What is expository writing? Why is it so complicated? And how can you write an A-level paper with ease?
The purpose of the expository essay is to explain a topic in a logical and straightforward manner. Without bells and whistles, these essays present a fair and balanced analysis of a subject based on facts—with no references to the writer’s opinions or emotions.
Expository writing, or exposition, is a type of discourse used to describe, explain, define, inform, or clarify.
Expository writing is a life skill. More than any other type of writing, expository writing is a daily requirement of most careers. Understanding and following the proven steps of the writing process helps all writers, including students, master this type of essay writing.
If you are asked to write an expository essay, then you are essentially being asked to present the facts; there is no place for bias or opinion in expository writing. In a way, this makes writing simple—it is a matter of gathering and presenting the facts about a certain topic.
Common examples include newspaper articles, how-to manuals, and assembly instructions. Expository writing is also the most frequent type of academic writing!
There are 5 main types of expository essays:
Cause and Effect Essay
As a rule, expository writing is done in MLA format and typically has a standard 5-paragraph essay structure: an introduction and a conclusion, with three paragraphs for the body of the paper. Most often, these three paragraphs are limited to one subtopic each.
The introductory paragraph contains the thesis or main idea. The next three paragraphs, or body of the essay, provide details in support of the thesis. The concluding paragraph restates the main idea and ties together the major points of essay.
When writing expository essays, it is best to use third person narration, although second person is acceptable in some instances, such as for instructions—or articles on expository writing.
Now, when you have a clear understanding of the key terms, know the basic structure, and the purpose of this work, you may wonder how to write an expository essay.
In the prewriting phase, students should take time to brainstorm about the topic and main idea. Next, do research and take notes. Create an outline showing the information to be presented in each paragraph, organized in a logical sequence.
2. Expository Essay Outline
Creating an outline is vital, regardless of the type of paper you were assigned to do. First of all, it helps to organize your thoughts and to put them in a logical sequence. Secondly, having an outline will make the writing process simpler.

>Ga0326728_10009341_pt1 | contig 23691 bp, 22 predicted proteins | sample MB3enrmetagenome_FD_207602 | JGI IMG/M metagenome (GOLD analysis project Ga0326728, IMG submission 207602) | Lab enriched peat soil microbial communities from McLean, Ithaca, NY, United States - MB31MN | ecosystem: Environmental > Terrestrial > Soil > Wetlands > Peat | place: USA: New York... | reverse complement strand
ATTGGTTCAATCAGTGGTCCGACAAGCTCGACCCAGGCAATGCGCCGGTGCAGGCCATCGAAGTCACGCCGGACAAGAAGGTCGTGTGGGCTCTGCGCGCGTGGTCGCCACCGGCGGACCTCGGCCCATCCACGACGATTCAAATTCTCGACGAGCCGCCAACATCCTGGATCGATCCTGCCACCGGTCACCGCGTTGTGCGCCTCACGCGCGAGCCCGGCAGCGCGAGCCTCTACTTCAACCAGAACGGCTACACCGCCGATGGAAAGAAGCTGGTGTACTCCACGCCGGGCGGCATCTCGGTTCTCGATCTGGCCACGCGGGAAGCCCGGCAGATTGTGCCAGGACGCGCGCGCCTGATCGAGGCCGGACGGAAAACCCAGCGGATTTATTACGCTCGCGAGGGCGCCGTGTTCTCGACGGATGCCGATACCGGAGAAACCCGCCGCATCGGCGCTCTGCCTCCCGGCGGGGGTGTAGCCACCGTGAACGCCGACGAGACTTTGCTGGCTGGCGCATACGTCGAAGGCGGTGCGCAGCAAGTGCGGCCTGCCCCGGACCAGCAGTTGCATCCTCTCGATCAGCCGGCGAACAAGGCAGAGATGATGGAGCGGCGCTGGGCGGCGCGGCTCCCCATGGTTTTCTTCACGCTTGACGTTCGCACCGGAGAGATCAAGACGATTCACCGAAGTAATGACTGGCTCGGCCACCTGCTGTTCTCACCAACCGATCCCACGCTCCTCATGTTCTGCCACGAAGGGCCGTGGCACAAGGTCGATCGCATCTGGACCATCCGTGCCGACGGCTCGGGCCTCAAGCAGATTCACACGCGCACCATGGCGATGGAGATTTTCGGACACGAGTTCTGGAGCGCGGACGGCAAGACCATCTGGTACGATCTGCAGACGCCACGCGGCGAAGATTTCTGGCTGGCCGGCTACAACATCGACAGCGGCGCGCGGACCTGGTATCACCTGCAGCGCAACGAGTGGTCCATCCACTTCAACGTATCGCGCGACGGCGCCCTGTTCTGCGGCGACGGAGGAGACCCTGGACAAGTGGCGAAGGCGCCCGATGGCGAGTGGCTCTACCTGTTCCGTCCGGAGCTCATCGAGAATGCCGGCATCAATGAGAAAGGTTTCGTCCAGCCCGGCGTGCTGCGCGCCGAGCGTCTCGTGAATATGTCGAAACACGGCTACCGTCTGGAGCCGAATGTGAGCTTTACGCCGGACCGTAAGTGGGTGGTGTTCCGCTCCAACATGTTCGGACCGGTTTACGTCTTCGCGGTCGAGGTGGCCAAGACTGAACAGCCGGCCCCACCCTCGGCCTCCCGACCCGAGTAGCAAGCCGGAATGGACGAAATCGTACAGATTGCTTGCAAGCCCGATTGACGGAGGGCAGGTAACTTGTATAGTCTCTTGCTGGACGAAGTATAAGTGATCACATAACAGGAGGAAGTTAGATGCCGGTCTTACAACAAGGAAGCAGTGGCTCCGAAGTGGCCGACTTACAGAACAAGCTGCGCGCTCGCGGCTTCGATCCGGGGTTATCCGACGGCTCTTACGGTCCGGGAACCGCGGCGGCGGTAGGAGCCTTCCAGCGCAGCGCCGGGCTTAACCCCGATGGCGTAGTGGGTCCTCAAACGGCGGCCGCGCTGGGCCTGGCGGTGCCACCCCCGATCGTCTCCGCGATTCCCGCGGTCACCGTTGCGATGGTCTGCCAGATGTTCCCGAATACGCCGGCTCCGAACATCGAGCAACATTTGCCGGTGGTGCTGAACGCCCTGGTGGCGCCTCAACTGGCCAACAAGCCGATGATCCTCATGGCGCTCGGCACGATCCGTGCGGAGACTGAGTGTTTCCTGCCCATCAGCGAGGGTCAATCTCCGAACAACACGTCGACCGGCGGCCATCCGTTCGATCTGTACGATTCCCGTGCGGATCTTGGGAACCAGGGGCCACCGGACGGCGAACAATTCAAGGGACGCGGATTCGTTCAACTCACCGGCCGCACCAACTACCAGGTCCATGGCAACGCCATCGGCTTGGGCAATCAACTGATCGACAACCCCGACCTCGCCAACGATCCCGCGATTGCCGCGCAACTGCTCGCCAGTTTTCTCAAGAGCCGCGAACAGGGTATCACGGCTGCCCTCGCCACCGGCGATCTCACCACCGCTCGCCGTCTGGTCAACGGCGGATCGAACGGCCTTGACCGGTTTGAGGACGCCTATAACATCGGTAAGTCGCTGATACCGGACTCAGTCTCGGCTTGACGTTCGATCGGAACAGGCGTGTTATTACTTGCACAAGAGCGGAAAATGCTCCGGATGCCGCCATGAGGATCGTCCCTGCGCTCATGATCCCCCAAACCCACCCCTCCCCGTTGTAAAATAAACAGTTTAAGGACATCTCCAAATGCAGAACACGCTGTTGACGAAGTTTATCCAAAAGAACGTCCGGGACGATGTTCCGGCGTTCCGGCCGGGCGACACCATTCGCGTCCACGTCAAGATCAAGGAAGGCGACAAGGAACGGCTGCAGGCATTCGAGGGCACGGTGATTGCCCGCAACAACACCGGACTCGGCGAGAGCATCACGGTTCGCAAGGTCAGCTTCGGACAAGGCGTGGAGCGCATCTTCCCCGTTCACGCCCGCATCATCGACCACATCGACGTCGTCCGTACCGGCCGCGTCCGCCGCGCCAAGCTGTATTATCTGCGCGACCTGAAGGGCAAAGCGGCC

Intro – the opening clause that engages the readers, reflects the topic and main idea, and guides the reader to the main part of the text;
Body (3 paragraphs) – the main three paragraphs that provide the author’s key points with supporting sentences (such as facts, evidence, and examples);
Conclusion – the last part of the paper that summarizes everything and highlights the larger significance of the paper.
This is the basic essay format, but expository writing does not need to be limited to five paragraphs. No matter how long your essay is, be sure your introduction includes your thesis statement and that the paper is based on facts rather than opinions. And, as with all good essay writing, make sure to connect your paragraphs with transitions.
This is always the most important part of your paper, as it is what grabs a reader’s attention and smoothly directs them into the content of the essay. To get an A for an expository essay, you need to make sure that your introduction is concise, straight to the point, and eye-catchy.
The most important sentence in the introductory paragraph is the topic sentence, which states the thesis or main idea of the essay. The thesis should be clearly stated without giving an opinion or taking a position. A good thesis is well defined, with a manageable scope that can be adequately addressed within a five-paragraph essay.
Focus on a single point in each of your three body paragraphs;
Make what each paragraph focuses on clear;
Provide supporting examples, facts, and arguments;
Make smooth transitions between paragraphs;
Where appropriate, explain the value and importance of your arguments.
Since an expository composition discusses an event, situation, or the views of others, and not a personal experience, students should write in the third person (“he,” “she,” or “it”), and avoid “I” or “you” sentences.
Something important to keep in mind when writing exposition is that you should not assume your readers have any knowledge of the topic; don’t gloss over basic or important details, even if you think they’re common knowledge.
Next, proofread and correct errors in grammar and mechanics, and edit to improve style and clarity. While your essay should be clear and concise, it can also be lively and engaging. Having a friend read the essay helps writers edit with a fresh perspective.
Now that you have a clearer understanding of expository writing, you’re ready to write your essay. One final tip: be sure to give yourself plenty of time for the writing process. After you’ve completed your first draft, let your paper sit for a few days—this lets you return to it with fresh eyes. If you’d like a second opinion, our essay editors are always available to help.